DIRECTOR: Vaughn Stein

CAST: Lily Collins, Simon Pegg, Connie Nielsen, Chace Crawford, Patrick Warburton, Marque Richardson, Michael Beach, Joe Herrera, Lucas Alexander Ayoub, Christine DeRosa, Grae Marino

RUNNING TIME: 111 mins

CERTIFICATE: 15

BASICALLY…: A young lawyer (Collins) receives a shocking inheritance from her late father (Warburton) that threatens to unravel and destroy her family…

NOW FOR THE REVIEW…

Sometimes, the funniest people can make for the creepiest bad guys. Robin Williams showed a much darker side in films like One Hour Photo and Insomnia, and Steve Carell gained an Oscar nomination for his chilling portrayal of John du Pont in Foxcatcher; now, in a similar fashion, it’s time for Simon Pegg to deliver a wildly against-type turn as the crazed antagonist in a film that’s by no means on the same level as something like Foxcatcher, but is intriguing and entertaining enough to keep you invested, even when it gets way too silly for its own good.

The focus of Inheritance is on Lauren Monroe (Lily Collins), a young lawyer who comes from a privileged background; her family, domineered by patriarch Archer (Patrick Warburton), are an incredibly wealthy and powerful unit, with the younger son William (Chace Crawford) even being a major politician in the neighbouring New York. However, when Archer suddenly passes away, his wealth is distributed between his family… except for Lauren, who not only receives significantly less than everyone else, but is also bequeathed a dangerous secret that her father had been keeping for thirty years. Enter Pegg, who plays Morgan, a man who Archer had kept chained up in his underground bunker for reasons that become explicitly known throughout the course of the movie, and who now torments Lauren psychologically as she struggles to cope with this devastating reveal.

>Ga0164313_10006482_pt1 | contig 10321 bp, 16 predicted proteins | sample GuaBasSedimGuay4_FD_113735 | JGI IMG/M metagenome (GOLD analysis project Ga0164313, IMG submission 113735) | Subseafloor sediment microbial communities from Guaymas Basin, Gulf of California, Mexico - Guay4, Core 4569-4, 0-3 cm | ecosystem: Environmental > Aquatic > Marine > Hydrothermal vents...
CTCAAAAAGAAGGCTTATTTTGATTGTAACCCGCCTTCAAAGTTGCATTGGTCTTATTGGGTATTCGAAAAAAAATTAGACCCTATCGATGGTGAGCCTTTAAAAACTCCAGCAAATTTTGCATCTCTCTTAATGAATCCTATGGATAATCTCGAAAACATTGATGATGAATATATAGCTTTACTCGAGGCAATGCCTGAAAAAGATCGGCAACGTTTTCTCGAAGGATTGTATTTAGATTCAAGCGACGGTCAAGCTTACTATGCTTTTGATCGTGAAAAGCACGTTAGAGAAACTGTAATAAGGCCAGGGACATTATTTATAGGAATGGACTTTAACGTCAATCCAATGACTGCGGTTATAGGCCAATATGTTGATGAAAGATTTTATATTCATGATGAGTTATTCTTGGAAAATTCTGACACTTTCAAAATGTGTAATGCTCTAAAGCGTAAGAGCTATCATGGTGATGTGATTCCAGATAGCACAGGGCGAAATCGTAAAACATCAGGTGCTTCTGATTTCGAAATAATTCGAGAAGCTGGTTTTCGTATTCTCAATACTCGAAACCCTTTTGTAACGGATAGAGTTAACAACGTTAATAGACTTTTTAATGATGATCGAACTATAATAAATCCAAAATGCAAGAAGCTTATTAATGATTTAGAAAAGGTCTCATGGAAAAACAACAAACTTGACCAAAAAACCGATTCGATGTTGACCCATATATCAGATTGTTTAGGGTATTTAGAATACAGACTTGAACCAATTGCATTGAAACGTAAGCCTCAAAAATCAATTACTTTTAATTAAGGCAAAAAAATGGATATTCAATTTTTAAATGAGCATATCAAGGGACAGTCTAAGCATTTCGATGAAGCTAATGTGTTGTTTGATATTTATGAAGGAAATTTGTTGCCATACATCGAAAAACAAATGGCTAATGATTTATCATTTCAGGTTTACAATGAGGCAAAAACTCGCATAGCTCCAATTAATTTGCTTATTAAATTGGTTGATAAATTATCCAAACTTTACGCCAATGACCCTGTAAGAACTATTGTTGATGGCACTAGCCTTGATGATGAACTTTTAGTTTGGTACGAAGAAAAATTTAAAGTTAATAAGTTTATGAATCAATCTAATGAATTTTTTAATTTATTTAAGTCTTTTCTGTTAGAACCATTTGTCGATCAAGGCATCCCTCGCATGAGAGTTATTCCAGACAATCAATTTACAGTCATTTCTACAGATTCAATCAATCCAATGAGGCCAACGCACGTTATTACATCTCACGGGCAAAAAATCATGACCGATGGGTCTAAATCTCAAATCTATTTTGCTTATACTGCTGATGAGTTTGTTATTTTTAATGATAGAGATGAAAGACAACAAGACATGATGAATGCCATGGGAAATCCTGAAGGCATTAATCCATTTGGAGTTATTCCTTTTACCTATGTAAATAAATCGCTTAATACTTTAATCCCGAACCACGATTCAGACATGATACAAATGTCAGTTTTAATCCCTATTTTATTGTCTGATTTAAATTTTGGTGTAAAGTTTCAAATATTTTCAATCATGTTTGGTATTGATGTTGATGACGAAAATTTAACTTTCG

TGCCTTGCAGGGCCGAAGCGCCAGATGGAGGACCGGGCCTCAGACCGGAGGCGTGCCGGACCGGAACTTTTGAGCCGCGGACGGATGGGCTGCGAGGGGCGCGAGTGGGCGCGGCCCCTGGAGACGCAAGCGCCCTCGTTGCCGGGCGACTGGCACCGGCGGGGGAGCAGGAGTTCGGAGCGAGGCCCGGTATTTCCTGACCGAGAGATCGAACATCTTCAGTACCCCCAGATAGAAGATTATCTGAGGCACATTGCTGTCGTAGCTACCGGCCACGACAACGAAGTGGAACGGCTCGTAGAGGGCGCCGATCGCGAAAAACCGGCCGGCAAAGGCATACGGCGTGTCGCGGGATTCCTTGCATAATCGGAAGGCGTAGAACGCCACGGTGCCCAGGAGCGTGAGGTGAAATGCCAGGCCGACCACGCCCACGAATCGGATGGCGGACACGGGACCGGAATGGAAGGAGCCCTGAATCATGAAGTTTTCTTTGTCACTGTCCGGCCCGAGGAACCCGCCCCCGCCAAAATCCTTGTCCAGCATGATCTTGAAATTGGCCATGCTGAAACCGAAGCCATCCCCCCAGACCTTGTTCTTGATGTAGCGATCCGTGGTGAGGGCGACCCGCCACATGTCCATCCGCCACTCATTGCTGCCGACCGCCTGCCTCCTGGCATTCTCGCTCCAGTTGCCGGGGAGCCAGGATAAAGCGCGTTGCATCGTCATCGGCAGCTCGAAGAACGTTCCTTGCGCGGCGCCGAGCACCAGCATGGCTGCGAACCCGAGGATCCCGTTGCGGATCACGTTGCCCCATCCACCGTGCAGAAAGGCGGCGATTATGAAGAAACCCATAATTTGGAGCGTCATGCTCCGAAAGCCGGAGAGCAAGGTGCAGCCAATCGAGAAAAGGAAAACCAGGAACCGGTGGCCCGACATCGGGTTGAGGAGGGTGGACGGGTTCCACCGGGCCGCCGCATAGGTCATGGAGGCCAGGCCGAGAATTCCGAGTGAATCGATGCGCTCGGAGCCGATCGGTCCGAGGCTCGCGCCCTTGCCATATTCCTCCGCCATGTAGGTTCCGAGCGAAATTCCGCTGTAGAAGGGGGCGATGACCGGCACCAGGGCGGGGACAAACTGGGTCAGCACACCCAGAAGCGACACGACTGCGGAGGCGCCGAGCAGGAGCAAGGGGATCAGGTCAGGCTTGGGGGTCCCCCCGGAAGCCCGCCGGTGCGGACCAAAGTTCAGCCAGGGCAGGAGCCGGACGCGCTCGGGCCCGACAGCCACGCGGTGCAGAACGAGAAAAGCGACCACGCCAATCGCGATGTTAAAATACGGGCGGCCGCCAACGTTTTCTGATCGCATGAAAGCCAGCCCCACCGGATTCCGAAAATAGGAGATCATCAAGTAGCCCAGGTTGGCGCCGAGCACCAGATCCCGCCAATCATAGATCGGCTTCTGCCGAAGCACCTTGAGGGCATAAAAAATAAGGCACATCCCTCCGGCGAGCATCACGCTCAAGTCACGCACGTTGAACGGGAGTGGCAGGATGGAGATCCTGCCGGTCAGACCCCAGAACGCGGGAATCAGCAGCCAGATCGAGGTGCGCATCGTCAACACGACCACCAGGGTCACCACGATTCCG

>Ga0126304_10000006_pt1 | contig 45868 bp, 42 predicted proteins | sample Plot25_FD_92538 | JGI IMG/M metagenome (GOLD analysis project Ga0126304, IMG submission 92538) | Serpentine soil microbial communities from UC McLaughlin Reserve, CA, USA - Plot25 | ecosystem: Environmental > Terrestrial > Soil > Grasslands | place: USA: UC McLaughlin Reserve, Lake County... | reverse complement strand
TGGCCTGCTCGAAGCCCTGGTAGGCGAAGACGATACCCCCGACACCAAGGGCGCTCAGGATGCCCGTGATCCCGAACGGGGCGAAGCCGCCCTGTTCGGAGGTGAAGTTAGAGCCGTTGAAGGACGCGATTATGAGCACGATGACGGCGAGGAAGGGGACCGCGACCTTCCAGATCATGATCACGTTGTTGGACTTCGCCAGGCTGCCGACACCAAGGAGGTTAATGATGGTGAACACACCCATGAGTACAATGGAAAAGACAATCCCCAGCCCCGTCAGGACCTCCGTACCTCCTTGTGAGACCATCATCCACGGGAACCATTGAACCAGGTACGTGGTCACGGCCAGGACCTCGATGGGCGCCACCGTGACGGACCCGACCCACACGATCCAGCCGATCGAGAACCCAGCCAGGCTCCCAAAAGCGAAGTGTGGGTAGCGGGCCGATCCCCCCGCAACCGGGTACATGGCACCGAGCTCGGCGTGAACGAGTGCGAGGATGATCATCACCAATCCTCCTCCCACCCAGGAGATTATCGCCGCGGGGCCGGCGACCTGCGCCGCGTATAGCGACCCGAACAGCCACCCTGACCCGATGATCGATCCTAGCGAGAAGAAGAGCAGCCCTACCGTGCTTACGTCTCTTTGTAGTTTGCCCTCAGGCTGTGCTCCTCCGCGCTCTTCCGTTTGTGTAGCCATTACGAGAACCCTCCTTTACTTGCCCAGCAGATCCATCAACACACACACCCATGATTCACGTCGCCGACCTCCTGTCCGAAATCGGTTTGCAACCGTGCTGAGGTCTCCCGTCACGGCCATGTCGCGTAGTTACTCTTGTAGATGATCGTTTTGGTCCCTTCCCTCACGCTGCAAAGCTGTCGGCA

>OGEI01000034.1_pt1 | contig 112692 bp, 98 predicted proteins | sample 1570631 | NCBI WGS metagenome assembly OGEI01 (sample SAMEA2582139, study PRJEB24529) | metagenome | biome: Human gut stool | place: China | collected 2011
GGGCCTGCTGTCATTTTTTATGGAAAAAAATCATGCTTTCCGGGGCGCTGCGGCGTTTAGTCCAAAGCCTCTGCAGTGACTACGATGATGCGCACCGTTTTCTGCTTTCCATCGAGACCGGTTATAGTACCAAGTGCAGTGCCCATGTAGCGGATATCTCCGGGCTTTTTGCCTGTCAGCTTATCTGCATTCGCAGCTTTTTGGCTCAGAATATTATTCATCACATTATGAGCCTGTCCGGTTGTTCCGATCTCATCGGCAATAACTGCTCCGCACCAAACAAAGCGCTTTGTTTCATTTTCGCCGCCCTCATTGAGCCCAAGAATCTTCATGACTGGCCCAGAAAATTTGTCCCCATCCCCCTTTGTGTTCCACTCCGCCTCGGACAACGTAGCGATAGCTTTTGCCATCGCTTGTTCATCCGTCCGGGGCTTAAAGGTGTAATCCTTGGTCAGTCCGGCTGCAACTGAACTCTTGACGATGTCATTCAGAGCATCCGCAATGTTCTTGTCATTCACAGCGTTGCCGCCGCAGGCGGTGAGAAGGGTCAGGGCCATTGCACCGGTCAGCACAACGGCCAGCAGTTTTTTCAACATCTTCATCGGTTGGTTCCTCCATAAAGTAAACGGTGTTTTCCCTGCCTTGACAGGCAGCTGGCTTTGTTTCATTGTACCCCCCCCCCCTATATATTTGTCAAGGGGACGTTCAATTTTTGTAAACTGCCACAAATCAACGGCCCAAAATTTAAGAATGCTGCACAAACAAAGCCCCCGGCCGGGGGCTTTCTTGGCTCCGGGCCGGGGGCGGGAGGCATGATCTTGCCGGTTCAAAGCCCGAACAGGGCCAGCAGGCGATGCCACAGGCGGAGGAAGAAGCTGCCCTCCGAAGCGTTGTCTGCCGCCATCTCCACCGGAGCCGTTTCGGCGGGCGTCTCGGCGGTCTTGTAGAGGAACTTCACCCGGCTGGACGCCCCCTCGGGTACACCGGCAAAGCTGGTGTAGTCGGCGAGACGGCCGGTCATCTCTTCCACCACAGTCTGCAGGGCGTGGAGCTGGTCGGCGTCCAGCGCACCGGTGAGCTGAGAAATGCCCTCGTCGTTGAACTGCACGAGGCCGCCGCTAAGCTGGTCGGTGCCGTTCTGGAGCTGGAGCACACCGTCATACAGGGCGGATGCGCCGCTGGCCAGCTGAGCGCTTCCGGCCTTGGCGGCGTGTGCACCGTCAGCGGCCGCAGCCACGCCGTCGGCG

Needless to say, Pegg is the best part of this film. He plays the role as though he’s auditioning to be the latest actor to portray Hannibal Lecter, soft-spoken and intellectual but with a clear dose of craziness, and truth be told he does creepy and sinister effectively well, even when he’s just uttering a recipe for key lime pie over and over again. Pegg has played a number of less-comedic roles before, but this feels like the furthest away from his comfort zone he has ventured yet, excelling at being extremely unnerving and as though he’s one second away from ripping somebody’s face off. The final act, where the actor is fully let loose (in more ways than one), is an especially entertaining showcase for the actor, proving he can be just as intimidating as he can be very funny; his crazed performance, particularly in this final section, is worth the rental price alone.